JGL: “I wanted to paint a picture of a guy who objectifies everything in life. Women certainly, but his own body is an object, his apartment, his car, the way he treats his family, the way he treats his friend and his church. He’s just going through the motions and doing what he thinks he’s supposed to do. It’s not so much that I want to criticize the Catholic Church in particular, certainly a lot of people have very fulfilling relationships with organized religion. I think a lot of people also just go through the motions and I thought that was applicable to this story.”
“I am actually a pastor and I found it very fascinating the process of your character going for confession. It seemed like there was progression that there was transformation for him (Don Jon) but that relationship also felt very one-sided, that he was becoming move vulnerable and in the last scene (with the priest) it felt like the character was disappointed (by the lack of response) and I wonder what you might have to say about that.”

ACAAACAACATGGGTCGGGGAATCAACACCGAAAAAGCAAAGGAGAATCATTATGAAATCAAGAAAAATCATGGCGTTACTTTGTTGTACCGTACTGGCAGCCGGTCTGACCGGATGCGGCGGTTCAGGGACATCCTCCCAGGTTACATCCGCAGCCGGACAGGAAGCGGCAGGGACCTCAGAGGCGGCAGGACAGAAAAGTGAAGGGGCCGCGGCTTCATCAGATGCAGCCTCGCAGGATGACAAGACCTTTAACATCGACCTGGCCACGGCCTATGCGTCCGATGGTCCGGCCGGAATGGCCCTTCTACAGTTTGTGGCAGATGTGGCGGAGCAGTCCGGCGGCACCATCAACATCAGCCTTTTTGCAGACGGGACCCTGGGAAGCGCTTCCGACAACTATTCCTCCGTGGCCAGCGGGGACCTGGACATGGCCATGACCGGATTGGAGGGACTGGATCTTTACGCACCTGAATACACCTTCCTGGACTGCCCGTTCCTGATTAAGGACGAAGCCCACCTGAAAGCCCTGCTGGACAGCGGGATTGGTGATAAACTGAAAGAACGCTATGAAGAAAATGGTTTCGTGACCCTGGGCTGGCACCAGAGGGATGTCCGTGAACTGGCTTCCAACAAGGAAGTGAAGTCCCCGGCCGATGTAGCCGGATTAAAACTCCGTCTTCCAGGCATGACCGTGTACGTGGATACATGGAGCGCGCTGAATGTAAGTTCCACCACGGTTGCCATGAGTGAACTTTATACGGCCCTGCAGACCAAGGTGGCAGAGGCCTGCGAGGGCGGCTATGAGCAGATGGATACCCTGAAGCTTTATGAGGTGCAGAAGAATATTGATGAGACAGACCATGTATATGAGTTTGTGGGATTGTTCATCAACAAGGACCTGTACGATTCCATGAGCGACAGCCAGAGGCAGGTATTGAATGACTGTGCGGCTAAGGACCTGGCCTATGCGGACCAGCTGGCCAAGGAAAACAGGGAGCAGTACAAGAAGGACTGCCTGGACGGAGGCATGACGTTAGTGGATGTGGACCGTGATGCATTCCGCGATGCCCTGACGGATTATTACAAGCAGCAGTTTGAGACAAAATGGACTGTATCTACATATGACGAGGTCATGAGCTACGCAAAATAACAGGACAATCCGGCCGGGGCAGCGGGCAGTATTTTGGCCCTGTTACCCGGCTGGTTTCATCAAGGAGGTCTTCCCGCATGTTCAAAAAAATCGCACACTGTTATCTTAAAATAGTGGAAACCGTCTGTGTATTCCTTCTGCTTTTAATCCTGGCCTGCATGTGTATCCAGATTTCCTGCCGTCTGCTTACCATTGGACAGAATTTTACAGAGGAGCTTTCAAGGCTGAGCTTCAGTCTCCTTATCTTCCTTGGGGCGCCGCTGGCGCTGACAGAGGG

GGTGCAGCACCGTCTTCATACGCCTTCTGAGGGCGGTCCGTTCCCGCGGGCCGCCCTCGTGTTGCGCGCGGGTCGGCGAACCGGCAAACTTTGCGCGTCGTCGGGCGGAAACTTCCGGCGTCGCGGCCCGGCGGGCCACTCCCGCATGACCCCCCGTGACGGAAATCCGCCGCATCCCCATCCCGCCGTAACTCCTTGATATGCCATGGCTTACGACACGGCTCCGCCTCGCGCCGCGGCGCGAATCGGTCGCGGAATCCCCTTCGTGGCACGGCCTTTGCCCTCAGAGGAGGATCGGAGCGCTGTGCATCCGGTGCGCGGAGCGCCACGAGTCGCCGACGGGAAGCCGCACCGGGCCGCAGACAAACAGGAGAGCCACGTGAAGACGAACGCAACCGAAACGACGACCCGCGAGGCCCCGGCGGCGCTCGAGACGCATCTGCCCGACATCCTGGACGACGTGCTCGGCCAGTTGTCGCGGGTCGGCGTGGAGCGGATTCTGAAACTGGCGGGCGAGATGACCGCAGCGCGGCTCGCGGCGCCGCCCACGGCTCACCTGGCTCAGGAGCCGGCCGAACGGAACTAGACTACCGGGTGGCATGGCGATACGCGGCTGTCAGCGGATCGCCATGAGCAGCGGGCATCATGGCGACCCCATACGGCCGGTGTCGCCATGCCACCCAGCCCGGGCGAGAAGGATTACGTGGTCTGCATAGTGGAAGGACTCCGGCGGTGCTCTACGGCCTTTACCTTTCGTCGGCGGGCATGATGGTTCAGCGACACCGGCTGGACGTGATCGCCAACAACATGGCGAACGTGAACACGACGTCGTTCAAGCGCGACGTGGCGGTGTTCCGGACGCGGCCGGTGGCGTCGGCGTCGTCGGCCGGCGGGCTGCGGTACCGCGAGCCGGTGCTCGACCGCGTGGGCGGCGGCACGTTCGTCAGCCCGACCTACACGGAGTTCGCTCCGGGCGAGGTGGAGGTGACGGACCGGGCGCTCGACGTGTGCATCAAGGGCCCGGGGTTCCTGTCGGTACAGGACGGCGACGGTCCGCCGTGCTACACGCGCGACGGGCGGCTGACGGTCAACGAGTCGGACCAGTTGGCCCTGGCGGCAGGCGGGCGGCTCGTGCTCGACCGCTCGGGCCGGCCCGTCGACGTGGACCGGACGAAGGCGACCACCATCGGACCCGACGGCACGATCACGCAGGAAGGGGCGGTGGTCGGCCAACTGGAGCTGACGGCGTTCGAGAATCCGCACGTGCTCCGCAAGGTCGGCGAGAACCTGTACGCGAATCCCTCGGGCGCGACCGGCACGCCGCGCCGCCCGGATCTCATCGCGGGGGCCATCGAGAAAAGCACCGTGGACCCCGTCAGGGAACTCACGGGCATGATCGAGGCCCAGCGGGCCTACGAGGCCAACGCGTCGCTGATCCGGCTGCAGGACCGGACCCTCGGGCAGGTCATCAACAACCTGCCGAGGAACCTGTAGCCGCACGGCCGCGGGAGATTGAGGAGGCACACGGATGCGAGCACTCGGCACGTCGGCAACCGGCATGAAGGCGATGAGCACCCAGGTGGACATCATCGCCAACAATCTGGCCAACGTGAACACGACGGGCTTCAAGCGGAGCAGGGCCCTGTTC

JGL: “What you said was ‘it was a one way relationship’ and that is really right at the crux of what I was trying to get at with everything in this movie. That’s why a central symbol of this movie is a guy watching pornography because it’s purely one way. There is no interaction between the guy and the woman on the screen. But it’s the same way with the family dinner scenes, these are people who are kind of talking at each other but aren’t listening to each other. Yeah, you’re right at the last scene after he’s beginning to open his mind up after having conversations with Esther (Julianne Moore), which are unlike any conversations he’s maybe ever had in his life, then he tries to connect with the priest and the priest doesn’t really reciprocate that. But again, I am not trying to make a blanket statement about organized religion.”
“Brie, you really only spoke once in this movie, but you had so many memorable moments, can you speak about that?”
Brie: “My favorite part of acting is listening and I fell like I had the most incredible opportunity to go to work every day and to do nothing but just watch these amazing actors. I got to see everything and so much that I wish you guys could have seen and even more. It was an amazing experience. Joe was so great about working with me. I got to learn so much about the power of a glance; it’s amazing how a blink or a blank stare can say so much.”